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Can Israel and Turkey establish full diplomatic relations?

Turkish, Israeli flags
Turkish, Israeli flags

As 2015 came to a close, the only good news, potentially, to come out of the Middle East was that Turkey and Israel were trying to re-establish full diplomatic relations.

It’ll be interesting to see if Turkey’s self-interest will prevail over President Recep Erdogan’s habitual hostility to the Jewish state.

Relations had deteriorated since 2002, when then-Turkish prime minister Erdogan and his Islamist-oriented AK Party rose to power. With his roots in the Muslim Brotherhood, Erdogan was not only hostile to Israel, he was anti-Semitic. Relations spiralled into total crisis in 2010, when Israeli commandos, acting in self-defence, killed nine Turks aboard the Mavi Mamara, the lead ship of the Turkish flotilla trying to breach Israel’s legal naval blockade of the Gaza Strip.

In 2013, in an effort to break the impasse in Turkish-Israeli relations, U.S. President Barak Obama prevailed upon Israeli Prime Minister Benjamin Netanyahu to apologize for “any error that may have led to the loss of life.” Contrary to Obama’s expectations but consistent with his (Obama’s) misreading of the region, Erdogan, intransigent as ever, refused to reciprocate Netanyahu’s magnanimous gesture (magnanimous since Israel felt it had nothing to apologize for).

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In the meantime, Turkey was becoming more isolated in the Middle East. Turkey had alienated Egypt after preaching to it and other Arab countries about being a role model for democratic reform. Ankara did so while imprisoning scores of journalists and generally clamping down on free speech. Erdogan expressed open hostility to former friend and major trading partner Syrian President Bashar Assad after Assad attacked his own people and caused a Syrian refugee crisis in Turkey.

In mid-December, as Erdogan threatened to “annihilate” Kurdish militants, many based in northern Iraq, the Arab League condemned a Turkish troop deployment in Iraq as an “assault” on the country’s sovereignty.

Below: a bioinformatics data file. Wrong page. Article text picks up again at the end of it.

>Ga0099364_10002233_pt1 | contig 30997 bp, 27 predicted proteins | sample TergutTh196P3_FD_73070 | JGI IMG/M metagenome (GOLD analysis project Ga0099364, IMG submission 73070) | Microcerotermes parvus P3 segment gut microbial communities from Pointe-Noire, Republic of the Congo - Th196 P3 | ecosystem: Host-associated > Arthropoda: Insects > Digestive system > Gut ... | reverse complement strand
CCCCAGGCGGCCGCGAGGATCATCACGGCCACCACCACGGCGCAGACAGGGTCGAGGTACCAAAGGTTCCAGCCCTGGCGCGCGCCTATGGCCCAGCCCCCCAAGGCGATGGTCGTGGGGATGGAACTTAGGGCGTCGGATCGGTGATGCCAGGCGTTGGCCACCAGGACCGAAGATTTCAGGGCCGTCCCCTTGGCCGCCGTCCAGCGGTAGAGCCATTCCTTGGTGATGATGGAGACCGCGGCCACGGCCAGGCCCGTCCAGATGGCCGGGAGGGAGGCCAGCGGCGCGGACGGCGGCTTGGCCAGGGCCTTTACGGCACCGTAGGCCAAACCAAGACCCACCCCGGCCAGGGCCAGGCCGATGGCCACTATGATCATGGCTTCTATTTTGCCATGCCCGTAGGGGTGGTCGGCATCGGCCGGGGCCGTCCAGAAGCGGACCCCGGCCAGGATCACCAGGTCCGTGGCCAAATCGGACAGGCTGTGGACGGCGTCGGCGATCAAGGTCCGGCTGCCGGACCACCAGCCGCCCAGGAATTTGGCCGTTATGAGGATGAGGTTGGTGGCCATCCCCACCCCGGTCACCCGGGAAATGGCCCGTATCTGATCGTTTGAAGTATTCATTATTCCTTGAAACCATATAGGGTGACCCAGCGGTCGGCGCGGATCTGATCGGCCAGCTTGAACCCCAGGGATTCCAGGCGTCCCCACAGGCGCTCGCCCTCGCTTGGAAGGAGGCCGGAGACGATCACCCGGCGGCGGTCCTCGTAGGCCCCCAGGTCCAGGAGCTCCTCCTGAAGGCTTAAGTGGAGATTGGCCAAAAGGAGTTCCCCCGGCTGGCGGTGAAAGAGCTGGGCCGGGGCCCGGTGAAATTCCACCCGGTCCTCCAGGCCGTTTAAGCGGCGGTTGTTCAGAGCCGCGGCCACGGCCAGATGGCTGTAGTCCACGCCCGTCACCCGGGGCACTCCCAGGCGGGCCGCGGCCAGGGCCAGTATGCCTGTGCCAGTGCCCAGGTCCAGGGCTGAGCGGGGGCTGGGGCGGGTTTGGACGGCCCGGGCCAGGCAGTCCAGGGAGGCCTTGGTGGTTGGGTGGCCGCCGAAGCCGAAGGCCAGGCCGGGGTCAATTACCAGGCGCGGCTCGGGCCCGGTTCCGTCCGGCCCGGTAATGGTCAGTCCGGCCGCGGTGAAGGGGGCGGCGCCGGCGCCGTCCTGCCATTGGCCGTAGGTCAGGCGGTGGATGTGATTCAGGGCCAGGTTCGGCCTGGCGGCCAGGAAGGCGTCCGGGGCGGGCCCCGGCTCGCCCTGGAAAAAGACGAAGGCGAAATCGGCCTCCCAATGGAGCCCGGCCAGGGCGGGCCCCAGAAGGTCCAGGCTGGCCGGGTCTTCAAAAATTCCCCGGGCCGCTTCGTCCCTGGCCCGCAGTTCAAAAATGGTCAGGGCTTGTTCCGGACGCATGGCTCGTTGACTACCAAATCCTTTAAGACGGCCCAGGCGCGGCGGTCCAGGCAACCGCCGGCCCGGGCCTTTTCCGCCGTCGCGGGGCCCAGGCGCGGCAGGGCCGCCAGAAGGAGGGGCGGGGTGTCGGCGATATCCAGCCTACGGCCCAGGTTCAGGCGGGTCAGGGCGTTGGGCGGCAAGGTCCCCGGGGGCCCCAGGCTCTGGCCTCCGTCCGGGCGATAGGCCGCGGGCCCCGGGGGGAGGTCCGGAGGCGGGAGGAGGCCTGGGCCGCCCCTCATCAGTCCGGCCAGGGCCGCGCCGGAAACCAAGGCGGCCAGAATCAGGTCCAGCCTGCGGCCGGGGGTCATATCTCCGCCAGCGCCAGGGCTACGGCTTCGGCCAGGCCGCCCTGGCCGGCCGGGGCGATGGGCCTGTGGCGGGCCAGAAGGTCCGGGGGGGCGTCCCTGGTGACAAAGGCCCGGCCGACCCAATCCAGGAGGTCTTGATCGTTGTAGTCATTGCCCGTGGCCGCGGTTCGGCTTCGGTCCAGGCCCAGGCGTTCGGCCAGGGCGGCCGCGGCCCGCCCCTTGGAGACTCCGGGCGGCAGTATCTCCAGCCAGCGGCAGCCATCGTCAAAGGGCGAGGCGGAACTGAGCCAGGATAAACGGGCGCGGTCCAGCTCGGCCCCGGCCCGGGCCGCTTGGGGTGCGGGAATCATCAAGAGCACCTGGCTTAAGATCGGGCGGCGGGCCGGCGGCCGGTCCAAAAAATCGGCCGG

Then came what was perhaps the most serious diplomatic setback for Turkey – Erdogan’s decision to shoot down a Russian bomber that had made a 17-second incursion into Turkish airspace. One bully, Erdogan, had taken on another, even greater bully, Russian President Vladimir Putin, who had just a short while earlier moved major Russian military assets into Syria in order to prop up his brutal ally Assad and secure Russia’s naval base at the Syrian port of Tartus.

While acting short of military retaliation against Turkey, a furious Putin imposed sanctions against his former friend. Turkey currently gets over half its gas from Russia and has substantial trade agreements with Moscow.

But now Turkey is looking to Israel, which is developing massive gas fields off its Mediterranean coast, as a possible supplier – and partial replacement for Russia – once pipelines are built into Turkey.

This is the sort of practical, mutually beneficial economic deal that would help shore up ties between Israel and Turkey. Nonetheless, Russia, which has good relations with the Jewish state, but which badly needs all the revenues it can generate from its gas and oil sales, would almost certainly not be pleased by Israel’s incursion into its markets.

As this column is being written in late December, there are reports that Erdogan, characteristically, is throwing other obstacles at Israel, insisting that Israel end its blockade of Gaza before relations can move ahead. While this has long been one of Erdogan’s demands, there were indications that Turkey, a NATO member, would end its overt support of Hamas, foremost its being home to a faction of Hamas’ “military wing” led by Saleh al-Aruri that, among other things, is trying to establish terror cells in the West Bank.

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Yet, in another act of defiance against Israel, Erdogan just recently feted Hamas leader Khaled Mashaal in Turkey.

It’s sheer hypocrisy for Erdogan to support a terrorist organization dedicated to Israel’s destruction while he ruthlessly attacks Turkey’s own Kurds (200,000 of whom have been displaced in the last few months in the south-eastern part of the country), and who are demanding nothing other than autonomy.